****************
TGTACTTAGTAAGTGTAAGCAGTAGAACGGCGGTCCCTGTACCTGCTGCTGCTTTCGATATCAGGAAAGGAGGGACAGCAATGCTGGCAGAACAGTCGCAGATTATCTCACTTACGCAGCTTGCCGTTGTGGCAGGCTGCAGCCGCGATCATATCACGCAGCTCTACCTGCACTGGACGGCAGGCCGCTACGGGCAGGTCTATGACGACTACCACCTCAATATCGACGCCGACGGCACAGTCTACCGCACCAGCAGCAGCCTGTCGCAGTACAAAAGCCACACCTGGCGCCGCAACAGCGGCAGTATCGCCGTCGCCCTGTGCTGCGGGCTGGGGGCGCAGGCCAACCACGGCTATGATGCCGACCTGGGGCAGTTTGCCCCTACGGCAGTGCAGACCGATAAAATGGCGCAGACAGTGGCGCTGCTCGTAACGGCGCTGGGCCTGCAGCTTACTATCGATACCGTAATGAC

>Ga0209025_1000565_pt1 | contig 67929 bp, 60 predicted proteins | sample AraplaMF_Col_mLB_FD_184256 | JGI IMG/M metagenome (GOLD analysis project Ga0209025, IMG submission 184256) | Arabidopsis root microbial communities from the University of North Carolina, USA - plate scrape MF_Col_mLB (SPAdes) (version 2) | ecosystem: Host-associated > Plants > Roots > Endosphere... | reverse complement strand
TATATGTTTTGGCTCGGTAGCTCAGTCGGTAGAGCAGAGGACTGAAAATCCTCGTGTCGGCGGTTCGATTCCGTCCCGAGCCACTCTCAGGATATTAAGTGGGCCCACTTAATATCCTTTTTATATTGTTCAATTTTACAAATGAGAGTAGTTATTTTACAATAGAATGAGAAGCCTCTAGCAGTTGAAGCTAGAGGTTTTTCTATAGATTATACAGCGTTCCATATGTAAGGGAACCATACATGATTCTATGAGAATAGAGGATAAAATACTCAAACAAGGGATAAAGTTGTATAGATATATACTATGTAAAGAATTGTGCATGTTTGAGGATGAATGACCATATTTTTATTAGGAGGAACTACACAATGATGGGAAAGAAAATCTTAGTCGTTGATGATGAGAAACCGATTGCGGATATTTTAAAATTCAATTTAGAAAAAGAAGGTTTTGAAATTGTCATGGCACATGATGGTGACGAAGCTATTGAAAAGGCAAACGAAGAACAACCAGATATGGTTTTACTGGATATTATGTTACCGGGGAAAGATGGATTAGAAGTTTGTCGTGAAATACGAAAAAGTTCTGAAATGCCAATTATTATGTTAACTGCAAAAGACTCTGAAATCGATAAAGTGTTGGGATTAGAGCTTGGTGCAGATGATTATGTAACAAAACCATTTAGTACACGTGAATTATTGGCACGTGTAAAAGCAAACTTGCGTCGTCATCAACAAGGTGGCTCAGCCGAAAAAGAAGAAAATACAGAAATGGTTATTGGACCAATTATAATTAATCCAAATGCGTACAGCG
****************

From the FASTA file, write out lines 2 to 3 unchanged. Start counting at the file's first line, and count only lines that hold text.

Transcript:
>Ga0209025_1000565_pt1 | contig 67929 bp, 60 predicted proteins | sample AraplaMF_Col_mLB_FD_184256 | JGI IMG/M metagenome (GOLD analysis project Ga0209025, IMG submission 184256) | Arabidopsis root microbial communities from the University of North Carolina, USA - plate scrape MF_Col_mLB (SPAdes) (version 2) | ecosystem: Host-associated > Plants > Roots > Endosphere... | reverse complement strand
TATATGTTTTGGCTCGGTAGCTCAGTCGGTAGAGCAGAGGACTGAAAATCCTCGTGTCGGCGGTTCGATTCCGTCCCGAGCCACTCTCAGGATATTAAGTGGGCCCACTTAATATCCTTTTTATATTGTTCAATTTTACAAATGAGAGTAGTTATTTTACAATAGAATGAGAAGCCTCTAGCAGTTGAAGCTAGAGGTTTTTCTATAGATTATACAGCGTTCCATATGTAAGGGAACCATACATGATTCTATGAGAATAGAGGATAAAATACTCAAACAAGGGATAAAGTTGTATAGATATATACTATGTAAAGAATTGTGCATGTTTGAGGATGAATGACCATATTTTTATTAGGAGGAACTACACAATGATGGGAAAGAAAATCTTAGTCGTTGATGATGAGAAACCGATTGCGGATATTTTAAAATTCAATTTAGAAAAAGAAGGTTTTGAAATTGTCATGGCACATGATGGTGACGAAGCTATTGAAAAGGCAAACGAAGAACAACCAGATATGGTTTTACTGGATATTATGTTACCGGGGAAAGATGGATTAGAAGTTTGTCGTGAAATACGAAAAAGTTCTGAAATGCCAATTATTATGTTAACTGCAAAAGACTCTGAAATCGATAAAGTGTTGGGATTAGAGCTTGGTGCAGATGATTATGTAACAAAACCATTTAGTACACGTGAATTATTGGCACGTGTAAAAGCAAACTTGCGTCGTCATCAACAAGGTGGCTCAGCCGAAAAAGAAGAAAATACAGAAATGGTTATTGGACCAATTATAATTAATCCAAATGCGTACAGCG